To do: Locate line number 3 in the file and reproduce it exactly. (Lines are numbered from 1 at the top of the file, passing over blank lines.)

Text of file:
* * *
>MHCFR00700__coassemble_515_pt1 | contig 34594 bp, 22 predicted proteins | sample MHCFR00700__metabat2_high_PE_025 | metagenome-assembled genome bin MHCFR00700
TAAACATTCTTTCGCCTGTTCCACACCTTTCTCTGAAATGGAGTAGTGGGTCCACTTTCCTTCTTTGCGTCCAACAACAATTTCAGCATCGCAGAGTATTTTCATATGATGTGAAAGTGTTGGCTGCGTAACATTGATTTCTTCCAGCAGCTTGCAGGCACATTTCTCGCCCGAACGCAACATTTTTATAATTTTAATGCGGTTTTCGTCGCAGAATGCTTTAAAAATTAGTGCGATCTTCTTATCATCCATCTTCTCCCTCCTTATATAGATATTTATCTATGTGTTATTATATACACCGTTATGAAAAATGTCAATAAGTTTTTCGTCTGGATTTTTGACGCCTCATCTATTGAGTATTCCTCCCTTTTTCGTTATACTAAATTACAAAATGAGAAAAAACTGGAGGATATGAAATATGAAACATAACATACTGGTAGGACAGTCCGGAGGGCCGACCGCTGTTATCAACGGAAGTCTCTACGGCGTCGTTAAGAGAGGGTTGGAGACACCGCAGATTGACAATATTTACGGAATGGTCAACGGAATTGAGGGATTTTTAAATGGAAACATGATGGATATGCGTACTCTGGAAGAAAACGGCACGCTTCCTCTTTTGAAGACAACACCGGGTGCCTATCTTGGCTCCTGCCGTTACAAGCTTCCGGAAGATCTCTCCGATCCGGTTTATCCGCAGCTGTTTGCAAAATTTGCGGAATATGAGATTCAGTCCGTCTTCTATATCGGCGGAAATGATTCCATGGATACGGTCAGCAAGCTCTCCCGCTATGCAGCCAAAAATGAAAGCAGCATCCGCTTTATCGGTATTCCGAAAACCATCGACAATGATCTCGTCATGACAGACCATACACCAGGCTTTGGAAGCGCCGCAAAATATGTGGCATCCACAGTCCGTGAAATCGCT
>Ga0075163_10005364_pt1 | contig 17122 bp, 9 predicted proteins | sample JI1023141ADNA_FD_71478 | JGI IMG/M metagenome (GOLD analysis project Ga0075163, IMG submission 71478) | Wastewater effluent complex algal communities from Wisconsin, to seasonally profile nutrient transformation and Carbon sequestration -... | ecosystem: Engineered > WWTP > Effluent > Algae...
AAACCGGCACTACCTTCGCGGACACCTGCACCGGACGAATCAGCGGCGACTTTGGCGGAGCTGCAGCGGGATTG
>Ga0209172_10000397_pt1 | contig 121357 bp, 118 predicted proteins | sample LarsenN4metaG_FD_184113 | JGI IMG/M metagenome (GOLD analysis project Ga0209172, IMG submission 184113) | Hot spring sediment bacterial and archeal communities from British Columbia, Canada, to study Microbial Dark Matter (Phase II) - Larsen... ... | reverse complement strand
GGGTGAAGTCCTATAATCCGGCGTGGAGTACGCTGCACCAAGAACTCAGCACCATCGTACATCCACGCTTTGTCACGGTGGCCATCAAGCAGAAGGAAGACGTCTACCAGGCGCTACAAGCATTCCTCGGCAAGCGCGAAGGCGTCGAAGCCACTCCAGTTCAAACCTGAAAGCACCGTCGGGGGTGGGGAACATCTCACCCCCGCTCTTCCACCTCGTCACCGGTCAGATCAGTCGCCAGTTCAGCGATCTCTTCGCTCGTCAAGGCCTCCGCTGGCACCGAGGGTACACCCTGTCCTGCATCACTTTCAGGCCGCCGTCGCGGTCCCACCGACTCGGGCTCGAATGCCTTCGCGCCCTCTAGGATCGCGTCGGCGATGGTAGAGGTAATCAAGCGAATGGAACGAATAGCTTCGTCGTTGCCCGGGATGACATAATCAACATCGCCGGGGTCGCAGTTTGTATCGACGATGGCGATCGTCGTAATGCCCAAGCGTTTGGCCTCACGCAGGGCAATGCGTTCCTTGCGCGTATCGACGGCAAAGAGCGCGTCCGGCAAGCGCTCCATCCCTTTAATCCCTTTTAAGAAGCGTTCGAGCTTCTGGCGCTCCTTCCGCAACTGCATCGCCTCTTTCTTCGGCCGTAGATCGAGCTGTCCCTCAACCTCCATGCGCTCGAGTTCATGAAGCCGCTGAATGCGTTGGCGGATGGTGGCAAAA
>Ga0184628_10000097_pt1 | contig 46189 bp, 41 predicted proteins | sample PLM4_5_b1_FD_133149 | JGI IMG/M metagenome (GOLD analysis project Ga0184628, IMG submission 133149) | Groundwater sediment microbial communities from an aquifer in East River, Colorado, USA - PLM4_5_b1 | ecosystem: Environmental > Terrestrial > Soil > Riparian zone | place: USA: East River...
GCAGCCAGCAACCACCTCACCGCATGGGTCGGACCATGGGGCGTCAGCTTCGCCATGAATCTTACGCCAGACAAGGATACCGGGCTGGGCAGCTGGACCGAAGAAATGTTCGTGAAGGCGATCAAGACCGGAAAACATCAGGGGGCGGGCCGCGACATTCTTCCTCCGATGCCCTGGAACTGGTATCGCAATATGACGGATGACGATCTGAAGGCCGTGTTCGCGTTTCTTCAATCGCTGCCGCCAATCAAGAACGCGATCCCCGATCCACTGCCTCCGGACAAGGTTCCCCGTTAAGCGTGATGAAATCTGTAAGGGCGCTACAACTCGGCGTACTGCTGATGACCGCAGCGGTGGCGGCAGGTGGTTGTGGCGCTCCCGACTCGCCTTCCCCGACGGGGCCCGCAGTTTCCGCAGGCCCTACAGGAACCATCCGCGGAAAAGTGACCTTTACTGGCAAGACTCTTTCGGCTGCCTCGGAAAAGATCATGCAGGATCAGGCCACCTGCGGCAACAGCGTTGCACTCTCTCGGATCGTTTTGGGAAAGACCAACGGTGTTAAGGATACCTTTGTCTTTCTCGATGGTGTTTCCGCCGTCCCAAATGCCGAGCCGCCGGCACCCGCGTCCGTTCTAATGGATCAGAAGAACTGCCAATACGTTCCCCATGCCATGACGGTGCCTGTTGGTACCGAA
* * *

>Ga0075163_10005364_pt1 | contig 17122 bp, 9 predicted proteins | sample JI1023141ADNA_FD_71478 | JGI IMG/M metagenome (GOLD analysis project Ga0075163, IMG submission 71478) | Wastewater effluent complex algal communities from Wisconsin, to seasonally profile nutrient transformation and Carbon sequestration -... | ecosystem: Engineered > WWTP > Effluent > Algae...